(*Nolan's no fascist, but I acknowledge the editing in his Batman movies is dismayingly bad.)

It's here that I want to commend a film editor who should be a legend but isn't. At the age of 84, the Surrey, England-born Anne V. Coates has been editing movies for over 50 years and is still applying her craft: her last credit was The Golden Compass (2007); her next, Crowley, starring Harrison Ford, Brendan Fraser and Keri Russell, is due out next year. Coates has edited an impressive range of films from a variety of genres: the historical drama Becket (1964); the classical mystery Murder on the Orient Express (1974); David Lynch's The Elephant Man (1980); the Bill Murray comedy What About Bob? (1991); the Clint Eastwood thriller In the Line of Fire (1993). She's been involved in some bad movies too -- Striptease (1996), Congo (1995), Raw Deal (1986) -- but nobody blames her for their ineptitude. Coates is the kind of editor who makes bad movies more tolerable and good movies even better. She has proven herself open to innovation and has helped to shape many memorable performances. I'm not a fan of Adrian Lyne's Unfaithful (2002), but it's a safe bet that the editing of that film -- particularly the sequence that cross-cuts Diane Lane on a subway train with the stirrings of her affair with another man -- helped Lane earn an Oscar nomination.

 If bad editing is inevitably recognized (as Debra Winger demonstrated), good editing often goes unnoticed. Let's compare two movies that Coates cut, a pair of films that couldn't be more different and demonstrate her versatility and command.

"David Lean always used to say, "Have the courage of your conviction, tell the story your way. I'll respect what you did, although in certain instances I may want things another way." He would hold these shots of the desert, and I'd say, "David, you can't hold them that long." However, he said, "Wait until the music's on, wait until the whole rhythm is together." And he was right." -- An interview with Anne V. Coates (by Walter Murch)

1. Lawrence of Arabia (1962). Prior to David Lean's ravishing epic, Coates had dabbled mainly in B-movies like Forbidden Cargo (1954) and Don't Bother to Knock (1961). A lengthy biopic about an enigmatic war hero, then, was one hell of a change of pace. Her first and only Oscar win (out of five nominations to date), the 216-minute Lawrence (228-minute director's cut) is the kind of time-consumer that makes people wonder, "What exactly did they cut?"

The editing in Lawrence of Arabia has remarkable ebb and flow, a mix of longueurs punctuated by sudden jump cuts. One of my favorite examples comes late, following the massacre of the Turkish soldiers, when Lean and Coates abruptly transition from a closeup of Arthur Kennedy's camera bulb (seemingly an influence on Scorsese) to a rider on horseback bearing news of the conquest of Damascus. The most famous example comes early. A younger Lawrence in Cairo, newly assigned to "assess the situation" in the Arab desert, shows Claude Rains's diplomat his perverse trick with a burning match. "It's going to be fun, Dryden," Lawrence says. "It has been noted," Dryden replies, "that you have a funny sense of fun." With that, Coates cuts from Peter O'Toole blowing out the match --

-- to the sun rising in the desert.

 The conjoining of these two images establishes early on everything the viewer needs to know: the main character's eccentricity, masochism, and inherent unknowability, and how these will be simultaneously formed and broken by a pitiless environment. Throughout the movie, Coates's editing emphasizes the conflict between Lawrence's impatience for glory -- through jump-cuts -- and the patience needed to survive in the desert -- through long passages depicting characters moving vertically or horizontally (such as Omar Sharif's memorable entrance) from one end of the screen to the other. Lean was right about how the rhythm comes together; the whole of the picture is beautifully, organically conceived.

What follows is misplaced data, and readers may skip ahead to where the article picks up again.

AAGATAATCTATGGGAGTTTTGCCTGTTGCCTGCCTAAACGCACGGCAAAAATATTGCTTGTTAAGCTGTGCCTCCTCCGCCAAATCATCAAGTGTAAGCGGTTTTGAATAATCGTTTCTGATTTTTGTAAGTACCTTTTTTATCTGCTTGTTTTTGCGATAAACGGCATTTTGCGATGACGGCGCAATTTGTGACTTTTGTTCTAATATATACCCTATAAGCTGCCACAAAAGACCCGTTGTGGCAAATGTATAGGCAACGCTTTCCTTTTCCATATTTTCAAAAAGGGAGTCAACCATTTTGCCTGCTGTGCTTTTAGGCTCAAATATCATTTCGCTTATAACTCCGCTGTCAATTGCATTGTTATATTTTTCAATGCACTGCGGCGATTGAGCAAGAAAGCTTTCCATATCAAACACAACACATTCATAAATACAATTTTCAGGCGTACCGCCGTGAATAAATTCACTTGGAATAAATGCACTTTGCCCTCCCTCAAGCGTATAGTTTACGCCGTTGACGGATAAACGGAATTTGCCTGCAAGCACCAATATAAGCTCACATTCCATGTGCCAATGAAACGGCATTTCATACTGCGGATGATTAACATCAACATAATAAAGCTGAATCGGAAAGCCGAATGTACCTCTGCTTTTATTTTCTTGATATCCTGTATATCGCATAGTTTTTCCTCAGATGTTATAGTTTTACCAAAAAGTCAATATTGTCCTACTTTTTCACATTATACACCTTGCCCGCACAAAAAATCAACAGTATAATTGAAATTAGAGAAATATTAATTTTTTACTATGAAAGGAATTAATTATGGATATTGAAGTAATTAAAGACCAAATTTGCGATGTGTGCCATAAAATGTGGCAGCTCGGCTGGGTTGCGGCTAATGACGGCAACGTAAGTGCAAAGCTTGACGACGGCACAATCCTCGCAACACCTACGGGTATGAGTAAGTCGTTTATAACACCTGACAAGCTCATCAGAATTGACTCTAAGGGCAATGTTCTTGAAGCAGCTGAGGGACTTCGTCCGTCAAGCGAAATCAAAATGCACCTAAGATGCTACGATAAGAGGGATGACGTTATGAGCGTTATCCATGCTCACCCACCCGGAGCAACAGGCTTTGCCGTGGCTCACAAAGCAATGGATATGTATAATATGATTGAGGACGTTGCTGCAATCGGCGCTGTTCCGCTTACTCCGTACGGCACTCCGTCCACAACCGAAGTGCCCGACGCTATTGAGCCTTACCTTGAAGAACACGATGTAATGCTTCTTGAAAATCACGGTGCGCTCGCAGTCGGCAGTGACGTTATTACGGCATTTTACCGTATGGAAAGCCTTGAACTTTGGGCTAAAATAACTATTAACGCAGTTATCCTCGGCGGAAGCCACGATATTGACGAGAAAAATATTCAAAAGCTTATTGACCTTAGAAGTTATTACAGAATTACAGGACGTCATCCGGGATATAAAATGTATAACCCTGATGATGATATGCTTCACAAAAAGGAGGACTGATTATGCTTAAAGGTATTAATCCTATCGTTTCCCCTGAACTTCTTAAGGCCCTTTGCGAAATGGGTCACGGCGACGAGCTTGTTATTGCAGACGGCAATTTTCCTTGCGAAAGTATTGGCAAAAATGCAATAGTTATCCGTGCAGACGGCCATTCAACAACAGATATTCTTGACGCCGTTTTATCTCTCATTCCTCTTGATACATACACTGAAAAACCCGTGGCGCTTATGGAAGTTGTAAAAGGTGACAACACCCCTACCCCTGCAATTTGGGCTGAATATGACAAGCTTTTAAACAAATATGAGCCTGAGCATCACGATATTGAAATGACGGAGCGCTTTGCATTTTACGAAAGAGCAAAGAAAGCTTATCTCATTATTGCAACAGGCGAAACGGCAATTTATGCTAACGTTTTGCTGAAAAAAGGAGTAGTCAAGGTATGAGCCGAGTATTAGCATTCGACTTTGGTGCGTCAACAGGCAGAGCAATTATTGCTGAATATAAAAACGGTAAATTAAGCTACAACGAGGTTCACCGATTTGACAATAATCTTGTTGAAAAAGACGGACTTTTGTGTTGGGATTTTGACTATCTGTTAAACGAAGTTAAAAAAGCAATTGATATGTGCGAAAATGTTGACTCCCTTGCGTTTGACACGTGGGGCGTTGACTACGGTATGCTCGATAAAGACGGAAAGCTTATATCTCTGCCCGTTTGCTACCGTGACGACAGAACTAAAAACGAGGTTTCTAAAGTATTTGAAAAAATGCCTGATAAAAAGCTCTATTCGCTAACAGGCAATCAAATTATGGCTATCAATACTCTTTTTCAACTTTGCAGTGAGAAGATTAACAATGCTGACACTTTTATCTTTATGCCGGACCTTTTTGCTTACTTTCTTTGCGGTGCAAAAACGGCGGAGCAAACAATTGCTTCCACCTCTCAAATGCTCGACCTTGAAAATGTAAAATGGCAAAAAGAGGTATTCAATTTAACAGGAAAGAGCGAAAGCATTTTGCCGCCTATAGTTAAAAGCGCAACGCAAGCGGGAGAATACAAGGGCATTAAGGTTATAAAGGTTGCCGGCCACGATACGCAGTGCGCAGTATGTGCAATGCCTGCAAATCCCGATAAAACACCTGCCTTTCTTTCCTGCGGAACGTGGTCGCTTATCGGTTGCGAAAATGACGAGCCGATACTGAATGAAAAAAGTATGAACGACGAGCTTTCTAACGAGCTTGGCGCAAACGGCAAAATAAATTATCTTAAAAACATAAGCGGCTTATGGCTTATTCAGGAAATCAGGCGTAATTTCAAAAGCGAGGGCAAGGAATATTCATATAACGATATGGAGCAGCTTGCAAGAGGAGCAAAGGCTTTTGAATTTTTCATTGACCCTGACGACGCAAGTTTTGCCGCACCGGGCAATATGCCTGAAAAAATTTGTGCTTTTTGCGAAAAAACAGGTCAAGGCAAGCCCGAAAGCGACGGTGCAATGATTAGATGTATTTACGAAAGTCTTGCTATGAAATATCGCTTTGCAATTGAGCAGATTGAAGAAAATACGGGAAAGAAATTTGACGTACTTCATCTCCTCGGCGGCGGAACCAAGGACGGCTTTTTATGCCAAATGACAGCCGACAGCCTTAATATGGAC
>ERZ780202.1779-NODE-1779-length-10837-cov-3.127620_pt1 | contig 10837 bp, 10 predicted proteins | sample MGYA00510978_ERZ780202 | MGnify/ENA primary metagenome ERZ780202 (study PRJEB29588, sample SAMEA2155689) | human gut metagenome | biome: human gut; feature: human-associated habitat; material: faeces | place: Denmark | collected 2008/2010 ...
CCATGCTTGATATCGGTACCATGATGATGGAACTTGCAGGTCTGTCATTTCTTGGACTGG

"I like having a little edge with the director -- you know, discussions and arguments. I think that's what editors are partly there for, like a sounding board....I knew that Steven did things in a fairly far-out way. So I said to him, "Stretch me." -- An interview with Anne V. Coates (by Walter Murch)

2. Out of Sight (1998). Steven Soderbergh's hugely entertaining adaptation of one of Elmore Leonard's patented comic thrillers achieves its effects largely through Coates's amazingly nimble editing. (This is also one of her five Best Editing nominations.) Whereas previous efforts to translate Leonard were mostly grinding affairs, Out of Sight moves briskly back and forth through time, always keeping the audience aware of where we are in the story. Part of this accomplishment comes from smart visual cues, like the color of the various prison garbs worn by Foley (George Clooney) and his buddies in different parts of the narrative. (Orange for present day, yellow for the past.) Coates and Soderbergh use other techniques (among my favorites being the dissolve from Jennifer Lopez's injured, bed-ridden Karen Sisco to Don Cheadle's sadistic Snoopy Miller strutting down a prison hallway like he owns the joint) and motifs (like close-ups of the repeated snapping of Foley's cigarette lighter) that transition, by turns gradually and suddenly, from one scene to the next.

Coates's deft cutting also makes Out of Sight more than just an amusing crime caper. At its heart is a love story between a Federal Marshal and a bank robber, between one character chasing the other from Miami to Detroit until both pause for a "time-out" in a hotel restaurant. Foley and Sisco discuss the improbability of their relationship, and Coates and Soderbergh cross-cut their conversation at the restaurant --